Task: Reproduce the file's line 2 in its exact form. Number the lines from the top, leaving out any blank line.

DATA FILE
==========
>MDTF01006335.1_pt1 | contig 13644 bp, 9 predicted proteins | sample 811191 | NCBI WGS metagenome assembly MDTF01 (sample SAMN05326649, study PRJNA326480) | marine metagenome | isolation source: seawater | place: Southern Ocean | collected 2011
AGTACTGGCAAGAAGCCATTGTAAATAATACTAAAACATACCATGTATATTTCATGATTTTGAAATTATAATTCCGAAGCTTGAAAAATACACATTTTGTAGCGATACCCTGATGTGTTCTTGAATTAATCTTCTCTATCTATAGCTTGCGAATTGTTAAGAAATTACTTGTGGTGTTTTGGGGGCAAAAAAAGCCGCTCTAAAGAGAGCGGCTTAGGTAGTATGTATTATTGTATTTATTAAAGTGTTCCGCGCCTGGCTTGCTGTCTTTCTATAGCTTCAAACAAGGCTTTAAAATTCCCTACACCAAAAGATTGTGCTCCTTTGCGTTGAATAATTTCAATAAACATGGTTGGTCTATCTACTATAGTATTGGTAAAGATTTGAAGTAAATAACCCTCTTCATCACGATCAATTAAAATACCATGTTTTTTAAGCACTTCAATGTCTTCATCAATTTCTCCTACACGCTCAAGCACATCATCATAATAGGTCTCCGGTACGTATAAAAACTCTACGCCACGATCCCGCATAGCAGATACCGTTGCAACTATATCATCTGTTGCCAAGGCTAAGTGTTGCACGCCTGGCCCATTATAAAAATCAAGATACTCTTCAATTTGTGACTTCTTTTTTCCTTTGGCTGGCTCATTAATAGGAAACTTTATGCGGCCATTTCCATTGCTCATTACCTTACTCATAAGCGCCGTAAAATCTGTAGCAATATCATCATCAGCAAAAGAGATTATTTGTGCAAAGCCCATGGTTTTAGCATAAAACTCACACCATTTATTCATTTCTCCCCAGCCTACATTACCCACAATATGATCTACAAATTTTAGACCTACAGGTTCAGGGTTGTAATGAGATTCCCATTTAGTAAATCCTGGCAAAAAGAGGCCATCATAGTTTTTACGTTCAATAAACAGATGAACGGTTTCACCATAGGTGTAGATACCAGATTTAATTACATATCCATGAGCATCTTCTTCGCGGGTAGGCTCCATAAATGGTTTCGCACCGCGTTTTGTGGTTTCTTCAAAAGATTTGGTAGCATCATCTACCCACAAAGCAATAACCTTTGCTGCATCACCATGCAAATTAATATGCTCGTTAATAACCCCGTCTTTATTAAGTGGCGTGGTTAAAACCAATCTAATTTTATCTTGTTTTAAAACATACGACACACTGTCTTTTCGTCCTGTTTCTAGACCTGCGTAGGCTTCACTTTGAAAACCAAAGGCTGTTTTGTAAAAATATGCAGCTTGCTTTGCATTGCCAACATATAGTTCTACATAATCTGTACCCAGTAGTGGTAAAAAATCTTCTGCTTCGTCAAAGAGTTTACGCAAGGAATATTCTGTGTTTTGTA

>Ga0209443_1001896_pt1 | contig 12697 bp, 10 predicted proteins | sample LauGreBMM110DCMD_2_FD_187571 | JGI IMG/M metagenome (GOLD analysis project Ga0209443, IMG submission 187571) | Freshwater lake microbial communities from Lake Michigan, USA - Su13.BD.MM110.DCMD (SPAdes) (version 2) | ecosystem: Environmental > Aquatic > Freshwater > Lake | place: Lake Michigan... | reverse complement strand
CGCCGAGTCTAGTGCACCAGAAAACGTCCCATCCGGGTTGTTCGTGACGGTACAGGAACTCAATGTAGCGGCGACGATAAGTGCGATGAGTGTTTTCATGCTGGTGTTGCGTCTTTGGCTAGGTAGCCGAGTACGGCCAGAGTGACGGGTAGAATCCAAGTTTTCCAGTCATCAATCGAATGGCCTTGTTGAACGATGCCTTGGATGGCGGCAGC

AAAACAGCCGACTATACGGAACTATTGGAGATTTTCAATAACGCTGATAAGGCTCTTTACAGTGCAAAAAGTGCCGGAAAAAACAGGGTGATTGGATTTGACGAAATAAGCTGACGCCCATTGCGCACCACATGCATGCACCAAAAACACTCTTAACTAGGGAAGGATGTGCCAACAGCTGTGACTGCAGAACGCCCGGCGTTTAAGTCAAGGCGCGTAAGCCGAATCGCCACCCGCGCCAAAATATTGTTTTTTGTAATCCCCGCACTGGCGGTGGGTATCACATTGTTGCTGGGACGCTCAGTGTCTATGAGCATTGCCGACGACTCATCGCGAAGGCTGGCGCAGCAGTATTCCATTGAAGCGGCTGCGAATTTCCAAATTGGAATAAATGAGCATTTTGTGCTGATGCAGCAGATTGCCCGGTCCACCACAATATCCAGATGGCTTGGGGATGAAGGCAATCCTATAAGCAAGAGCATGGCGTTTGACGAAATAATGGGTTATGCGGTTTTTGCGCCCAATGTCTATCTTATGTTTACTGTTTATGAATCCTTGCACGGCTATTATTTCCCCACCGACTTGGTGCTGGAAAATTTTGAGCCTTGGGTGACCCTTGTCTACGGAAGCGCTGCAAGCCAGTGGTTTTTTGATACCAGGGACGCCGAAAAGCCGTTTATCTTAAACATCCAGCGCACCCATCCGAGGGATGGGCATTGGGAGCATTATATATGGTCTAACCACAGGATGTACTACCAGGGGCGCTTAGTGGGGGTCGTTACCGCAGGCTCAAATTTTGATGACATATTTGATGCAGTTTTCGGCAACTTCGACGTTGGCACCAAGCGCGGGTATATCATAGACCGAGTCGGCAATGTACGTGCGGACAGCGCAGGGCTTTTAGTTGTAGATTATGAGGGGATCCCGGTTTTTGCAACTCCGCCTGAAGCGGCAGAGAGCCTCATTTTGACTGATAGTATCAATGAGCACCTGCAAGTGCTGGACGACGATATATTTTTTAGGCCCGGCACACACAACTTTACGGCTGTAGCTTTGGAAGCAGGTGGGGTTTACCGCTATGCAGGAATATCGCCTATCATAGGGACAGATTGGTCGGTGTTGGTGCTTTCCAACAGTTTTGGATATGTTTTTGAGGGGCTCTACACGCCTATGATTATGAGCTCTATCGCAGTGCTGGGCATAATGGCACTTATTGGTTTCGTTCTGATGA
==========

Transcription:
AGTACTGGCAAGAAGCCATTGTAAATAATACTAAAACATACCATGTATATTTCATGATTTTGAAATTATAATTCCGAAGCTTGAAAAATACACATTTTGTAGCGATACCCTGATGTGTTCTTGAATTAATCTTCTCTATCTATAGCTTGCGAATTGTTAAGAAATTACTTGTGGTGTTTTGGGGGCAAAAAAAGCCGCTCTAAAGAGAGCGGCTTAGGTAGTATGTATTATTGTATTTATTAAAGTGTTCCGCGCCTGGCTTGCTGTCTTTCTATAGCTTCAAACAAGGCTTTAAAATTCCCTACACCAAAAGATTGTGCTCCTTTGCGTTGAATAATTTCAATAAACATGGTTGGTCTATCTACTATAGTATTGGTAAAGATTTGAAGTAAATAACCCTCTTCATCACGATCAATTAAAATACCATGTTTTTTAAGCACTTCAATGTCTTCATCAATTTCTCCTACACGCTCAAGCACATCATCATAATAGGTCTCCGGTACGTATAAAAACTCTACGCCACGATCCCGCATAGCAGATACCGTTGCAACTATATCATCTGTTGCCAAGGCTAAGTGTTGCACGCCTGGCCCATTATAAAAATCAAGATACTCTTCAATTTGTGACTTCTTTTTTCCTTTGGCTGGCTCATTAATAGGAAACTTTATGCGGCCATTTCCATTGCTCATTACCTTACTCATAAGCGCCGTAAAATCTGTAGCAATATCATCATCAGCAAAAGAGATTATTTGTGCAAAGCCCATGGTTTTAGCATAAAACTCACACCATTTATTCATTTCTCCCCAGCCTACATTACCCACAATATGATCTACAAATTTTAGACCTACAGGTTCAGGGTTGTAATGAGATTCCCATTTAGTAAATCCTGGCAAAAAGAGGCCATCATAGTTTTTACGTTCAATAAACAGATGAACGGTTTCACCATAGGTGTAGATACCAGATTTAATTACATATCCATGAGCATCTTCTTCGCGGGTAGGCTCCATAAATGGTTTCGCACCGCGTTTTGTGGTTTCTTCAAAAGATTTGGTAGCATCATCTACCCACAAAGCAATAACCTTTGCTGCATCACCATGCAAATTAATATGCTCGTTAATAACCCCGTCTTTATTAAGTGGCGTGGTTAAAACCAATCTAATTTTATCTTGTTTTAAAACATACGACACACTGTCTTTTCGTCCTGTTTCTAGACCTGCGTAGGCTTCACTTTGAAAACCAAAGGCTGTTTTGTAAAAATATGCAGCTTGCTTTGCATTGCCAACATATAGTTCTACATAATCTGTACCCAGTAGTGGTAAAAAATCTTCTGCTTCGTCAAAGAGTTTACGCAAGGAATATTCTGTGTTTTGTA